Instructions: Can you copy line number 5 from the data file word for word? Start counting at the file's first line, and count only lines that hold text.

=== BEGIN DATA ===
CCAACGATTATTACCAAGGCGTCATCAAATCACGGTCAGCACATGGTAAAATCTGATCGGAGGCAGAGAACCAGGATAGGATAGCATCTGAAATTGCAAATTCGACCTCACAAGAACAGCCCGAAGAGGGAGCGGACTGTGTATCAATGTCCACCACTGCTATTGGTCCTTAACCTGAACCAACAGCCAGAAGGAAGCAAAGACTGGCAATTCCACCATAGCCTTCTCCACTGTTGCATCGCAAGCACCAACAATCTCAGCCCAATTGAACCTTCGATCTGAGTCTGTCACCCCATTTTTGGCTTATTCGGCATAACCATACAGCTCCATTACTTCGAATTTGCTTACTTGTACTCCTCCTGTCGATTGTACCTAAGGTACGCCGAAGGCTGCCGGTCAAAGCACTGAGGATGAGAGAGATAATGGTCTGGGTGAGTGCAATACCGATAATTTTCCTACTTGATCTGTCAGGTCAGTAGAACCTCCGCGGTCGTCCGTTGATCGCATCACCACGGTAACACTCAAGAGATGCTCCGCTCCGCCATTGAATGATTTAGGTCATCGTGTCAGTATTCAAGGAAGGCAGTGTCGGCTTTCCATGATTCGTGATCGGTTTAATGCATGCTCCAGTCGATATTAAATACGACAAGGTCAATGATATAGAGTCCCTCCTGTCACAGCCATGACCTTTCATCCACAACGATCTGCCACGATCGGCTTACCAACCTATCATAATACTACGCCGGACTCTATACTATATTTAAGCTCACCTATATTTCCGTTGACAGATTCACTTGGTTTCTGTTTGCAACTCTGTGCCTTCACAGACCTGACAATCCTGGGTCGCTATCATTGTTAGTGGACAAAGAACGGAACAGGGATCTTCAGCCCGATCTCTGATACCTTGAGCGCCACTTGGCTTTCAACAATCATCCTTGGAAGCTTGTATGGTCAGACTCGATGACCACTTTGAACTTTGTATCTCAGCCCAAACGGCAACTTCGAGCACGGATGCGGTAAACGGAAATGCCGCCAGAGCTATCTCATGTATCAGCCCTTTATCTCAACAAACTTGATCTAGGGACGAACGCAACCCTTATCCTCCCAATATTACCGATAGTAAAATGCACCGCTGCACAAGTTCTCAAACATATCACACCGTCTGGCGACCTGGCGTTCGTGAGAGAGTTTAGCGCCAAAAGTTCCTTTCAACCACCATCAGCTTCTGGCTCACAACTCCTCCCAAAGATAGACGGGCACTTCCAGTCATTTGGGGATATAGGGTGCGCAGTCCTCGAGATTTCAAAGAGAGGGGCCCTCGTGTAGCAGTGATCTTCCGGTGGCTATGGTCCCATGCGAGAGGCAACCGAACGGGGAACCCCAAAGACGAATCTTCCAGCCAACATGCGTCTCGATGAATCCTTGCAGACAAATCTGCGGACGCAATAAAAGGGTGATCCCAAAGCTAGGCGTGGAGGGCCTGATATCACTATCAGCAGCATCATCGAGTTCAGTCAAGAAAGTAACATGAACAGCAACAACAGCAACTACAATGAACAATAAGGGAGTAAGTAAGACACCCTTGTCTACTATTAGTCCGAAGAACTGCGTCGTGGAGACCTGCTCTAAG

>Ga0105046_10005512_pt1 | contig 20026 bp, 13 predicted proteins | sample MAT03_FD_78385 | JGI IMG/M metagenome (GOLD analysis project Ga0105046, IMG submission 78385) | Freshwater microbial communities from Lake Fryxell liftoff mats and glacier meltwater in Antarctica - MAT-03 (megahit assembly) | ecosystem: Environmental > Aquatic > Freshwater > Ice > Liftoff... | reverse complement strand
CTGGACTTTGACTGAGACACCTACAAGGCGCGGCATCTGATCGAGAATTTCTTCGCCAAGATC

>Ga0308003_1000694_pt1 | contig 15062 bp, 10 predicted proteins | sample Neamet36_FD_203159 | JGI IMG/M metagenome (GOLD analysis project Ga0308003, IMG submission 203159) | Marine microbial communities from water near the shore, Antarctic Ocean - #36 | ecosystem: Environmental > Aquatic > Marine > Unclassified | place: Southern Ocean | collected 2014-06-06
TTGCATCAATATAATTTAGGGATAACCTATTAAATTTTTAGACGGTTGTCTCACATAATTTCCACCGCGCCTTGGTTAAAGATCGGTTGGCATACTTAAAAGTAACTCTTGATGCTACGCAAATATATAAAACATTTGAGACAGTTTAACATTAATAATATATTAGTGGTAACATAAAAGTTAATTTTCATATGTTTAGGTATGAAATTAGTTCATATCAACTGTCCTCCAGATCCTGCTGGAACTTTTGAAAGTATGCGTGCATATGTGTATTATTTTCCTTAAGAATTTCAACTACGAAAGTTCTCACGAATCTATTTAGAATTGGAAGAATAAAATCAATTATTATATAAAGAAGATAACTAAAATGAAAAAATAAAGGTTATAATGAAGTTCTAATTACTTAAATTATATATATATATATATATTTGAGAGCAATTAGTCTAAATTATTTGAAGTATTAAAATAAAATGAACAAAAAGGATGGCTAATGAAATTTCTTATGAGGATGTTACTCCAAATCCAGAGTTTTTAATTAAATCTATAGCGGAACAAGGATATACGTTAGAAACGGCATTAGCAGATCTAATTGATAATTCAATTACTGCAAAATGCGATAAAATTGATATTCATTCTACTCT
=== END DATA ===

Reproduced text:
TTGCATCAATATAATTTAGGGATAACCTATTAAATTTTTAGACGGTTGTCTCACATAATTTCCACCGCGCCTTGGTTAAAGATCGGTTGGCATACTTAAAAGTAACTCTTGATGCTACGCAAATATATAAAACATTTGAGACAGTTTAACATTAATAATATATTAGTGGTAACATAAAAGTTAATTTTCATATGTTTAGGTATGAAATTAGTTCATATCAACTGTCCTCCAGATCCTGCTGGAACTTTTGAAAGTATGCGTGCATATGTGTATTATTTTCCTTAAGAATTTCAACTACGAAAGTTCTCACGAATCTATTTAGAATTGGAAGAATAAAATCAATTATTATATAAAGAAGATAACTAAAATGAAAAAATAAAGGTTATAATGAAGTTCTAATTACTTAAATTATATATATATATATATATTTGAGAGCAATTAGTCTAAATTATTTGAAGTATTAAAATAAAATGAACAAAAAGGATGGCTAATGAAATTTCTTATGAGGATGTTACTCCAAATCCAGAGTTTTTAATTAAATCTATAGCGGAACAAGGATATACGTTAGAAACGGCATTAGCAGATCTAATTGATAATTCAATTACTGCAAAATGCGATAAAATTGATATTCATTCTACTCT